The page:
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Zibby Back in the Big Apple

I went back to my hometown, Manhattan, last weekend for the first time in five weeks. The previous weekend I’d spent there consisted of packing up my best friend, Stacey’s, apartment after she perished in the World Trade Center on that certain double-digit day in September.

In September, the city was, well, scary. Different. Empty. Quiet. Not quite right. Neighborhoods were barricaded. Army tanks waited at stoplights instead of taxis. Bus stops were smothered with photos and descriptions of the “missing.” Police and fire stations were besieged by candles, flowers, and still more pictures. Pedestrians walked around stunned. Everyone made eye contact. Frightened. Inquiring. Concerned. It was beyond unsettling. I had become accustomed to ignoring everyone in the city! And where was the traffic? Things I had previously found to be nothing but irritating (gridlock, noise, crowds) were markedly absent. And I missed them.

But by last weekend, the city had regained a semblance of normalcy. This time, I didn’t have to show my ID to the cops before getting into my boyfriend’s apartment in the West Village. My brother could occupy his Tribeca apartment again. My friends were back at work. I even took the subway with only a modicum of malaise.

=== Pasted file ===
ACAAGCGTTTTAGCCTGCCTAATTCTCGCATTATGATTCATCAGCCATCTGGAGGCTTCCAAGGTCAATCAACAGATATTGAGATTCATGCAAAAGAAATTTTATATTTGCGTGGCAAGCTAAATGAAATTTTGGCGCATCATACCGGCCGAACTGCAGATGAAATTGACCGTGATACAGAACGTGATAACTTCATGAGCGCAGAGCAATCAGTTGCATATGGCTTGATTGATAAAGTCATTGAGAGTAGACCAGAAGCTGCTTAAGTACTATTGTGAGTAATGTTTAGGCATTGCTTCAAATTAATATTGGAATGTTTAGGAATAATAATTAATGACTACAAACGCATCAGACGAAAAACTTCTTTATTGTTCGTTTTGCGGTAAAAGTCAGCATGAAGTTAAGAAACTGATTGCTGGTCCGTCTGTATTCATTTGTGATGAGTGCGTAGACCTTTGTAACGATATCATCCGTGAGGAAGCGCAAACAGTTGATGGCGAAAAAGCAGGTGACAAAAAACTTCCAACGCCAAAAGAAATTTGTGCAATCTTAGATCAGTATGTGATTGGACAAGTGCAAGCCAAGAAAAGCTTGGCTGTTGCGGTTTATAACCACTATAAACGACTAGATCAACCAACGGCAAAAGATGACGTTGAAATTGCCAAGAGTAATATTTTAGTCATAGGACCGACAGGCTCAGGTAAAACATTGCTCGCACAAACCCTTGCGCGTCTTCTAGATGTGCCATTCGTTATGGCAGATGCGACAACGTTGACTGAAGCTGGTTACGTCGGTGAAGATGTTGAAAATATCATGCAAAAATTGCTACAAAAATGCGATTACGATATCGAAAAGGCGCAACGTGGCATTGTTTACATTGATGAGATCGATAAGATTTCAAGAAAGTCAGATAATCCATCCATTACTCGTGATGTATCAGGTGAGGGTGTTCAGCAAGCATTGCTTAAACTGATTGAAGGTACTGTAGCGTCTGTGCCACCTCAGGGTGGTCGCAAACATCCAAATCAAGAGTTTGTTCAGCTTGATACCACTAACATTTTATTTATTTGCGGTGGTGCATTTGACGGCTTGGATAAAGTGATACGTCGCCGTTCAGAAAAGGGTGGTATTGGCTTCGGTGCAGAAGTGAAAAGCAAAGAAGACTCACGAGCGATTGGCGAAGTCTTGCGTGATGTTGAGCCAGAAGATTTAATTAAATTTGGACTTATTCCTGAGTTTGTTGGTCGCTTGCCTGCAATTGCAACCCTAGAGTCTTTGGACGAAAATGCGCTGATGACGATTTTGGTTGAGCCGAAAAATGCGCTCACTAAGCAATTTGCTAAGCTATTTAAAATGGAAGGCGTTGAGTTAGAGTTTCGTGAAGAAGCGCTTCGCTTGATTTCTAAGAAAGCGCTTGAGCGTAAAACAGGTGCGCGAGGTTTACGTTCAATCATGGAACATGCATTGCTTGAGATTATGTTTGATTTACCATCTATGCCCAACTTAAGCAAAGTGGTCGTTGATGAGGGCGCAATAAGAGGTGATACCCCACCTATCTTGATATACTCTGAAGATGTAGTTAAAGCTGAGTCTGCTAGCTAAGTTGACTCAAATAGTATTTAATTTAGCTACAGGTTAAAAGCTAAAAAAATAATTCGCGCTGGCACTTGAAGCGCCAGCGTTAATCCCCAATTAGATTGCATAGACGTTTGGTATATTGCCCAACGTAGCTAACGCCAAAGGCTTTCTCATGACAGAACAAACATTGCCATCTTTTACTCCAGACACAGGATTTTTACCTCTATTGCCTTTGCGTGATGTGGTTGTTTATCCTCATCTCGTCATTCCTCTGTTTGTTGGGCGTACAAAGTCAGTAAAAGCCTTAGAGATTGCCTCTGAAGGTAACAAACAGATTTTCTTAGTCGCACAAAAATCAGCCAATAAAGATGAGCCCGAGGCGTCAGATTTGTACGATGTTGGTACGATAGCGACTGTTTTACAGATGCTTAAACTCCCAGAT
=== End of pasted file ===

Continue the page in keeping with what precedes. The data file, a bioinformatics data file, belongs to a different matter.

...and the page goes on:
Yet certain things seemed to have changed for good. The eye contact thing? Still happening. When I went running on the West Side highway, past what had been “military headquarters” just a few weeks ago, people smiled broadly as I breezed by. In line at the Museum of Modern Art, no one complained about the half-hour wait. At the 26-mile mark in the New York City marathon, hordes of fans swarmed, shouting, cheering, energized. Runners, clad in “I love New York more than ever” t-shirts, carried flags. And everyone seemed a little less jaded.

On the surface, it almost looked as though nothing had happened. But the feeling was quite different. As the fliers of missing people came down off the walls of the city, so did a general layer of cynicism, snobbery, and arrogance. New Yorkers had woken up and focused on what was really important in life. Friendliness. Compassion. Empathy. Respect. I could feel it in everything I did, from grabbing the paper in a deli, to watching the Yankees game with friends.

Just as the city may appear to be “back to normal” to the casual observer, so might I. I look the same, I wear the same clothes, I have the same friends. But underneath, I’m just as changed as Manhattan. I’m more cognizant of my values, priorities and beliefs. I take more time to appreciate the people I care about. I am more easily shaken, more anxious, more fearful, and more emotional. I am less certain that everything works out for the best. But I am more convinced that everyone I meet is unique and special, and I’m more interested in discovering how.
If the last two months have taught me anything (besides the net present value formula), it is that people can be courageous, brave, giving and selfless, even in the worst of times. While I’m primarily at HBS to obtain an MBA, if I can internalize some of those characteristics along the way, it will all be worth it.

November 12, 2001
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